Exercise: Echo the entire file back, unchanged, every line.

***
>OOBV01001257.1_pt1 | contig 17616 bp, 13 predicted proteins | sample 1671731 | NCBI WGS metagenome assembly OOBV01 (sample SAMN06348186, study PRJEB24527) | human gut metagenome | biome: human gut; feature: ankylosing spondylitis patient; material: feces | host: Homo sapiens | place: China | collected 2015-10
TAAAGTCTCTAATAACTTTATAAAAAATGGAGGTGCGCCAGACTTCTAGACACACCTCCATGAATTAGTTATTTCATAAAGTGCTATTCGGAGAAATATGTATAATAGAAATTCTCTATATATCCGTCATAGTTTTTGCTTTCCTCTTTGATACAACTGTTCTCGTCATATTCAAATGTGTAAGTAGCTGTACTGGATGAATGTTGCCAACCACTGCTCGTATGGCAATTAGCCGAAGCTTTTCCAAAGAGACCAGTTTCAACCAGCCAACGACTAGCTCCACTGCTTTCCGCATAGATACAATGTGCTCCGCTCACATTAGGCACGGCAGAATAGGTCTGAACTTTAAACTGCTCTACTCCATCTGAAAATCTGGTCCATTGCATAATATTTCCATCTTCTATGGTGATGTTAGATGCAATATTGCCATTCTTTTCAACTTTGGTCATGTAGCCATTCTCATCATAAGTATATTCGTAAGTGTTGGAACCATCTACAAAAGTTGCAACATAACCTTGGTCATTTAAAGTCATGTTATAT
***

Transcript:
>OOBV01001257.1_pt1 | contig 17616 bp, 13 predicted proteins | sample 1671731 | NCBI WGS metagenome assembly OOBV01 (sample SAMN06348186, study PRJEB24527) | human gut metagenome | biome: human gut; feature: ankylosing spondylitis patient; material: feces | host: Homo sapiens | place: China | collected 2015-10
TAAAGTCTCTAATAACTTTATAAAAAATGGAGGTGCGCCAGACTTCTAGACACACCTCCATGAATTAGTTATTTCATAAAGTGCTATTCGGAGAAATATGTATAATAGAAATTCTCTATATATCCGTCATAGTTTTTGCTTTCCTCTTTGATACAACTGTTCTCGTCATATTCAAATGTGTAAGTAGCTGTACTGGATGAATGTTGCCAACCACTGCTCGTATGGCAATTAGCCGAAGCTTTTCCAAAGAGACCAGTTTCAACCAGCCAACGACTAGCTCCACTGCTTTCCGCATAGATACAATGTGCTCCGCTCACATTAGGCACGGCAGAATAGGTCTGAACTTTAAACTGCTCTACTCCATCTGAAAATCTGGTCCATTGCATAATATTTCCATCTTCTATGGTGATGTTAGATGCAATATTGCCATTCTTTTCAACTTTGGTCATGTAGCCATTCTCATCATAAGTATATTCGTAAGTGTTGGAACCATCTACAAAAGTTGCAACATAACCTTGGTCATTTAAAGTCATGTTATAT